• What, if anything, can be done to lift more people out of poverty?

Foundations of Economic Prosperity gives you an unrivaled overview of one of the most pressing issues of our day, in 24 half-hour lectures taught by Professor Daniel W. Drezner of the prestigious Fletcher School of Law and Diplomacy at Tufts University. Professor Drezner takes you behind the headlines and into the debates to dispel some common myths about prosperity and get at deeper truths.

In this stimulating, wide-ranging course, Professor Drezner shows that achieving prosperity involves more than economics. Psychology, sociology, political science, and history also come into play. By taking this broad view, he leads you to fundamental insights about how the modern world works and a deeper understanding of the functioning of the U.S., European, Chinese, and other major economies, as well as an appreciation for the special problems faced by underdeveloped nations.

Mysteries and Myths of Prosperity

Foundations of Economic Prosperity begins with an explanation of basic economic concepts. These are then applied to an increasingly wider sphere, covering prosperity on individual, national, and global scales. Noting that prosperity is surprisingly difficult to understand, Professor Drezner addresses some of the mysteries that surround the subject, including these:

  • Why England? The Industrial Revolution started in England, but scholars disagree about why, since other nations were also primed for change. Was England’s position in world politics the key factor? Or its institutions? One theory argues that the distinctive demography of the British gave them a crucial edge.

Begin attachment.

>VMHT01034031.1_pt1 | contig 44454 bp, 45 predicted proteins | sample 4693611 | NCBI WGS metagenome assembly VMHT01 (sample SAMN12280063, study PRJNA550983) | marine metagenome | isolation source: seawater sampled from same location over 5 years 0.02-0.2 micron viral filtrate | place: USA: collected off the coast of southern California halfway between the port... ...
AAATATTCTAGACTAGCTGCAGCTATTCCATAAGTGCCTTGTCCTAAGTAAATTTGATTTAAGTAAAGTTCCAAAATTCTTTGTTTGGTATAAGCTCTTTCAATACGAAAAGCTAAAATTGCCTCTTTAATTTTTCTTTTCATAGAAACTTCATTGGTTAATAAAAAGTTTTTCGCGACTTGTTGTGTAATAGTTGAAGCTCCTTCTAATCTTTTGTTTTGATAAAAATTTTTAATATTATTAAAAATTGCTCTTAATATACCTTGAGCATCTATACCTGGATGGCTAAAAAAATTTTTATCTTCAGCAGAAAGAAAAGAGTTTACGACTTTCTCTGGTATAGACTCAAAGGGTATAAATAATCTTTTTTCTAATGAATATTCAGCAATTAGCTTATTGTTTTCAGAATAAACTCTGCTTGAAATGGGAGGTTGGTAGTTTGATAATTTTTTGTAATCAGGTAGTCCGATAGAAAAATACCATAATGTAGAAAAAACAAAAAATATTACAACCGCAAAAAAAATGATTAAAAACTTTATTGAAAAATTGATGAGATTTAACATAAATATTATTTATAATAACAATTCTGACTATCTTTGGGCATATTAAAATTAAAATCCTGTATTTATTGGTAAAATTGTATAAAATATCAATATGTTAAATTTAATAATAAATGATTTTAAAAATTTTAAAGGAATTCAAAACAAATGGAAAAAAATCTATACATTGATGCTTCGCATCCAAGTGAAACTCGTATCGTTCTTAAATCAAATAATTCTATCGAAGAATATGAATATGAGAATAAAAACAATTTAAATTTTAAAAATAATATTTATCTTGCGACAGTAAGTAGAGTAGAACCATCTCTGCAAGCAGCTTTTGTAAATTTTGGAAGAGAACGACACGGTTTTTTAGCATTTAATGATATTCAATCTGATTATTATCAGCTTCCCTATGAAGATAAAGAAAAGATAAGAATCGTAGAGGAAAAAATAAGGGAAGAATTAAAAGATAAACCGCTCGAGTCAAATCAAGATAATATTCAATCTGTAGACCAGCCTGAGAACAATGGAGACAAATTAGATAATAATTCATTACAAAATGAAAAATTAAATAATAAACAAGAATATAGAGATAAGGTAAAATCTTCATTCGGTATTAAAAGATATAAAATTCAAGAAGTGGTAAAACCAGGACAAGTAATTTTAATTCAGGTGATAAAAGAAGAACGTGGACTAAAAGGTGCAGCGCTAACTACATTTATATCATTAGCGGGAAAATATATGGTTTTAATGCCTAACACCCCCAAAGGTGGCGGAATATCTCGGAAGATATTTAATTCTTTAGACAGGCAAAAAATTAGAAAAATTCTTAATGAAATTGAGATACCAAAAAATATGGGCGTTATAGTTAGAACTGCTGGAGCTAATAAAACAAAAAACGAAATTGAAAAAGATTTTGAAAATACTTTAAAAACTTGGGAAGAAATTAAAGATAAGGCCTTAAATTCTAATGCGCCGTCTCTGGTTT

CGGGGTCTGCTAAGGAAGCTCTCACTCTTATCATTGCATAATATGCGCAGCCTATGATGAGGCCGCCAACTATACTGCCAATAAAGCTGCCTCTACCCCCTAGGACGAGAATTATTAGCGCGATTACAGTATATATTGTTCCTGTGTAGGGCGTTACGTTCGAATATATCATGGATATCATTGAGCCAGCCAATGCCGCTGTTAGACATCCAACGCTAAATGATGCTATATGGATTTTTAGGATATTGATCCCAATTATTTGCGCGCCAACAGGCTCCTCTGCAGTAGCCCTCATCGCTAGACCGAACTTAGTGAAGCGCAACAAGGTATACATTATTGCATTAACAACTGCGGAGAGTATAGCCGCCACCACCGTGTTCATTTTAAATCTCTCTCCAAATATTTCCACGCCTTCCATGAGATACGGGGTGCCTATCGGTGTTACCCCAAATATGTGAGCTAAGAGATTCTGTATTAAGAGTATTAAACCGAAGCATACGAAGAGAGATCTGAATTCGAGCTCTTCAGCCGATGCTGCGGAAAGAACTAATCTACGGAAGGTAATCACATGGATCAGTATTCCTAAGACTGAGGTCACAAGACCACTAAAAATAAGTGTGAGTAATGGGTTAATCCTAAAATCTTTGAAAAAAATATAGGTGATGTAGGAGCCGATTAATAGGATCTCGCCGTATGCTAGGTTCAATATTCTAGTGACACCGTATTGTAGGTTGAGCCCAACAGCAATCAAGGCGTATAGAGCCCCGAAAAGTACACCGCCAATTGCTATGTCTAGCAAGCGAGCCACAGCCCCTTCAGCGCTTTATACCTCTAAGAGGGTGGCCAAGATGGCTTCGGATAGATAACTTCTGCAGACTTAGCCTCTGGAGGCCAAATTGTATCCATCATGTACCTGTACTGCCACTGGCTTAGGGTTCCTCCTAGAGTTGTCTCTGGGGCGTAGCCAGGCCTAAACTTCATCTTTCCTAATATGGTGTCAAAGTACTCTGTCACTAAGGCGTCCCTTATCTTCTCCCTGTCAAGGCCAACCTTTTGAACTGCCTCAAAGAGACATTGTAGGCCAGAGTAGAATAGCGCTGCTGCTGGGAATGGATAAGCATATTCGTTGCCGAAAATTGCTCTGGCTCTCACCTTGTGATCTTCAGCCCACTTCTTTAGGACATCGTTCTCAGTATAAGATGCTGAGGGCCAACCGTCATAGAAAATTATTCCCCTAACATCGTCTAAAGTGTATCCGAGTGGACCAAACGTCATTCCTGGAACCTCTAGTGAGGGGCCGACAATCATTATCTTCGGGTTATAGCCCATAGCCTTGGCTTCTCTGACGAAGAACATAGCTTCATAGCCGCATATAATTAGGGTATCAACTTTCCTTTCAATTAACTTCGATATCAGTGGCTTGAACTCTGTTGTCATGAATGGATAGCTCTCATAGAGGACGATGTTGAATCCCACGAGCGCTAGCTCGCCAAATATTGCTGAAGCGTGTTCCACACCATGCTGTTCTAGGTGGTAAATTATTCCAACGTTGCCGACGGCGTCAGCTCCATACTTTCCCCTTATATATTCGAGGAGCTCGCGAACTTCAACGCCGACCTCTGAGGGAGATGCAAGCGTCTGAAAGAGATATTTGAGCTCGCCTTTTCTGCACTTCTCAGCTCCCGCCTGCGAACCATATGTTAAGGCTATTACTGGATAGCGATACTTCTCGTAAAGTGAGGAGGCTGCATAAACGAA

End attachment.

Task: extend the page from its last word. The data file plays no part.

• Riddle of the two Koreas: Few nations vary so radically in prosperity as North and South Korea. Yet both have the same natural resources, ethnicity, and culture. For the first 25 years of their existence, both countries showed remarkably similar growth patterns. What caused them to diverge so dramatically?
  • Easterlin paradox: A controversial finding by economist Richard Easterlin shows that there is no correlation between increasing prosperity and happiness in the developed world. How accurate is this conclusion? Does the effect change with levels of affluence? How much happiness can money buy?

In his quest to uncover the principles that guide the accelerating improvement of material life, Professor Drezner also refutes widely believed myths about prosperity, among them:

  • Myth—China is prosperous: China is economically powerful, but the view that it is prosperous is mistaken. By several different standards, China is still a developing country, ranking with nations such as Jamaica, Turkmenistan, and Belarus in per capita income, health, education, and other measures of prosperity.